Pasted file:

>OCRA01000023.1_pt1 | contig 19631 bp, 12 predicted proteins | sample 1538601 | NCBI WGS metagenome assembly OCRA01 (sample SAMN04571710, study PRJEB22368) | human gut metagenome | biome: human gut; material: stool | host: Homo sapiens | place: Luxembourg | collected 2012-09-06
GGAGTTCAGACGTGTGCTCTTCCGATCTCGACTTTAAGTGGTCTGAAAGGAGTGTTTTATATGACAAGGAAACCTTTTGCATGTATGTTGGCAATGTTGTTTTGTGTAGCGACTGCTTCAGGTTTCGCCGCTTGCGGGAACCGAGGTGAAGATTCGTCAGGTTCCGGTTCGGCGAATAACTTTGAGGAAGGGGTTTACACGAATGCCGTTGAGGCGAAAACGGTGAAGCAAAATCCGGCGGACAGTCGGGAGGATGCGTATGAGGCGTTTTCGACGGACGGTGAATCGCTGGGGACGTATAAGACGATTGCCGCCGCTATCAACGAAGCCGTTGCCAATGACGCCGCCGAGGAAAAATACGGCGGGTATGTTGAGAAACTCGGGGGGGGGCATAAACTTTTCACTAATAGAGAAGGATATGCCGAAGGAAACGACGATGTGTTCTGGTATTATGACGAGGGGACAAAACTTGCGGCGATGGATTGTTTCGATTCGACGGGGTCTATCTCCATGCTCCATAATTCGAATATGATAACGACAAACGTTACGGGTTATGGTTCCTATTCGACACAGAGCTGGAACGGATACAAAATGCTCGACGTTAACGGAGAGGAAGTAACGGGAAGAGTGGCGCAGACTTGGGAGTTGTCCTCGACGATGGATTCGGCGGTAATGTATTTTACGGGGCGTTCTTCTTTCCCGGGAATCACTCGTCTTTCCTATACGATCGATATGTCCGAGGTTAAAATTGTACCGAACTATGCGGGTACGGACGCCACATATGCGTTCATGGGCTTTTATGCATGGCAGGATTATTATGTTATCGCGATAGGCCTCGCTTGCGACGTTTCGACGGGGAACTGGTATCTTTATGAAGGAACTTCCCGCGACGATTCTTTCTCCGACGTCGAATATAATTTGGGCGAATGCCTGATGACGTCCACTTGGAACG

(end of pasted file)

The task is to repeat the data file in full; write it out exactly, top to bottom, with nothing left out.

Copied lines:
>OCRA01000023.1_pt1 | contig 19631 bp, 12 predicted proteins | sample 1538601 | NCBI WGS metagenome assembly OCRA01 (sample SAMN04571710, study PRJEB22368) | human gut metagenome | biome: human gut; material: stool | host: Homo sapiens | place: Luxembourg | collected 2012-09-06
GGAGTTCAGACGTGTGCTCTTCCGATCTCGACTTTAAGTGGTCTGAAAGGAGTGTTTTATATGACAAGGAAACCTTTTGCATGTATGTTGGCAATGTTGTTTTGTGTAGCGACTGCTTCAGGTTTCGCCGCTTGCGGGAACCGAGGTGAAGATTCGTCAGGTTCCGGTTCGGCGAATAACTTTGAGGAAGGGGTTTACACGAATGCCGTTGAGGCGAAAACGGTGAAGCAAAATCCGGCGGACAGTCGGGAGGATGCGTATGAGGCGTTTTCGACGGACGGTGAATCGCTGGGGACGTATAAGACGATTGCCGCCGCTATCAACGAAGCCGTTGCCAATGACGCCGCCGAGGAAAAATACGGCGGGTATGTTGAGAAACTCGGGGGGGGGCATAAACTTTTCACTAATAGAGAAGGATATGCCGAAGGAAACGACGATGTGTTCTGGTATTATGACGAGGGGACAAAACTTGCGGCGATGGATTGTTTCGATTCGACGGGGTCTATCTCCATGCTCCATAATTCGAATATGATAACGACAAACGTTACGGGTTATGGTTCCTATTCGACACAGAGCTGGAACGGATACAAAATGCTCGACGTTAACGGAGAGGAAGTAACGGGAAGAGTGGCGCAGACTTGGGAGTTGTCCTCGACGATGGATTCGGCGGTAATGTATTTTACGGGGCGTTCTTCTTTCCCGGGAATCACTCGTCTTTCCTATACGATCGATATGTCCGAGGTTAAAATTGTACCGAACTATGCGGGTACGGACGCCACATATGCGTTCATGGGCTTTTATGCATGGCAGGATTATTATGTTATCGCGATAGGCCTCGCTTGCGACGTTTCGACGGGGAACTGGTATCTTTATGAAGGAACTTCCCGCGACGATTCTTTCTCCGACGTCGAATATAATTTGGGCGAATGCCTGATGACGTCCACTTGGAACG